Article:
Regulations will be developed for gathering of "wild, renewable resources" on national park lands in Alaska where it is allowed.
Under the proposed regulations, "NPS-qualified subsistence users will be able to collect resources to make and use handicrafts for personal or family uses, to barter them, or to sell them as customary trade. NPS-qualified subsistence users are residents of communities and areas already specified in NPS regulations. These subsistence users would receive written authorization from the local NPS Superintendent before making collections," a National Park Service release said.
The NPS undertook this effort because system-wide regulations prohibit these types of collections and uses; however, a purpose of the Alaska National Interest Lands Conservation Act (ANILCA) is to provide opportunities for rural residents to continue a subsistence way of life. Many rural residents near park areas indicated they thought ANILCA authorized them to collect shed or discarded animal parts and plants to make handicrafts for personal uses, to barter, or to sell because these activities were traditional since before and after ANILCA.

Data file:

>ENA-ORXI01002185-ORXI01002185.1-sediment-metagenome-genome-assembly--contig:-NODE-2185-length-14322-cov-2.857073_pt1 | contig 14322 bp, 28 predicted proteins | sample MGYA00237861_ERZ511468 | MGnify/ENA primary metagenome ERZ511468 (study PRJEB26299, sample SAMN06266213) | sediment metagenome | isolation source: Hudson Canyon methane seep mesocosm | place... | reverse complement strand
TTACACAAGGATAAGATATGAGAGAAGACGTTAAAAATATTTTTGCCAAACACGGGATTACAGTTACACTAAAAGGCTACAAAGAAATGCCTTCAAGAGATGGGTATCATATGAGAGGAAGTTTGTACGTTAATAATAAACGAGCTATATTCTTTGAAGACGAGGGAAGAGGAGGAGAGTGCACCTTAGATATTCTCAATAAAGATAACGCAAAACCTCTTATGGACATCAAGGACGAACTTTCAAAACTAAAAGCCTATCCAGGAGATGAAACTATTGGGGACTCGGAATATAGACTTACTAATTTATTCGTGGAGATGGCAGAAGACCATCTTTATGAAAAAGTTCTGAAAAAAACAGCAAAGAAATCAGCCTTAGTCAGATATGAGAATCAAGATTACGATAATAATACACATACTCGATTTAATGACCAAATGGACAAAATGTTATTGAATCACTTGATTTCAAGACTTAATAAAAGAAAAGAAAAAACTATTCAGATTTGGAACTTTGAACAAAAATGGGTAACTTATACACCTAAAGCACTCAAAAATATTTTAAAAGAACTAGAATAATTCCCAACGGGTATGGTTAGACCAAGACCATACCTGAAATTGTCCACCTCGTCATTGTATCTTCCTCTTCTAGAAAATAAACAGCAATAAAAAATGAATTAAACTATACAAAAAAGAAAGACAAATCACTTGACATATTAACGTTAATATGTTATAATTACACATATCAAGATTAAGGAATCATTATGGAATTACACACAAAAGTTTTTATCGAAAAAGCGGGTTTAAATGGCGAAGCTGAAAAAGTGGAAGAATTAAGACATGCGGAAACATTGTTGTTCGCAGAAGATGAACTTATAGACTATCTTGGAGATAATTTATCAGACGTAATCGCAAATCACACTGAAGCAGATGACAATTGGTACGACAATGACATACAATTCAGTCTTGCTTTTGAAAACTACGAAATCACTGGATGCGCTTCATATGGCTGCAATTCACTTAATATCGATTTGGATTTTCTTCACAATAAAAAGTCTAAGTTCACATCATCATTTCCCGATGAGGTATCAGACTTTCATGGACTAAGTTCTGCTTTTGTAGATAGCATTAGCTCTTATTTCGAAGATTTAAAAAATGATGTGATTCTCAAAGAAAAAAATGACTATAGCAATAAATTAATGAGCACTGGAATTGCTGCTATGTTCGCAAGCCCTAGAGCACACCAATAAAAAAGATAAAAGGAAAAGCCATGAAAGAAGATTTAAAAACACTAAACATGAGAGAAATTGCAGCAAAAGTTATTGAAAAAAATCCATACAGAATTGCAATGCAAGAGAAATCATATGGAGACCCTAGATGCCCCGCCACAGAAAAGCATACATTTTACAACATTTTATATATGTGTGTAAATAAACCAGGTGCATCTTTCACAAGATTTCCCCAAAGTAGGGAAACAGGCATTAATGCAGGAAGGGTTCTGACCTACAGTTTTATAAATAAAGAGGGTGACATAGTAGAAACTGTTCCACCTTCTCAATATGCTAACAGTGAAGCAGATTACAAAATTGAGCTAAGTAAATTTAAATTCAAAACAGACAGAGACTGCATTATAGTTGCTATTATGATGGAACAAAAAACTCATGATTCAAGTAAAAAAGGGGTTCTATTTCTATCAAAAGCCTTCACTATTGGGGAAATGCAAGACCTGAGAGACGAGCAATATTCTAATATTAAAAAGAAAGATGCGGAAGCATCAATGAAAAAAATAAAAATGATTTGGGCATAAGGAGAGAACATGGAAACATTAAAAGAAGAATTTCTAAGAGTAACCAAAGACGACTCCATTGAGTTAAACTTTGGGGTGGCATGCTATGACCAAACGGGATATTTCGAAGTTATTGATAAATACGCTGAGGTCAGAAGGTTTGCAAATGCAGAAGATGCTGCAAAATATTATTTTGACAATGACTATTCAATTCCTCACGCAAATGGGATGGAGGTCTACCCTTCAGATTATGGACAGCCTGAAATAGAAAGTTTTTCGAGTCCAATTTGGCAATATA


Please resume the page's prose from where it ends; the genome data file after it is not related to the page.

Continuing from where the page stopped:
This decision is the result of an environmental assessment released in 2012 and nearly two years of analysis and discussion of public comments, resulting in the selection of this action (Alternative D with minor modifications) in the Finding of No Significant Impact signed this past April 14.
The EA and the final decision are available with responses to public comments on the NPS Planning, Environment and Public Comment (PEPC) website.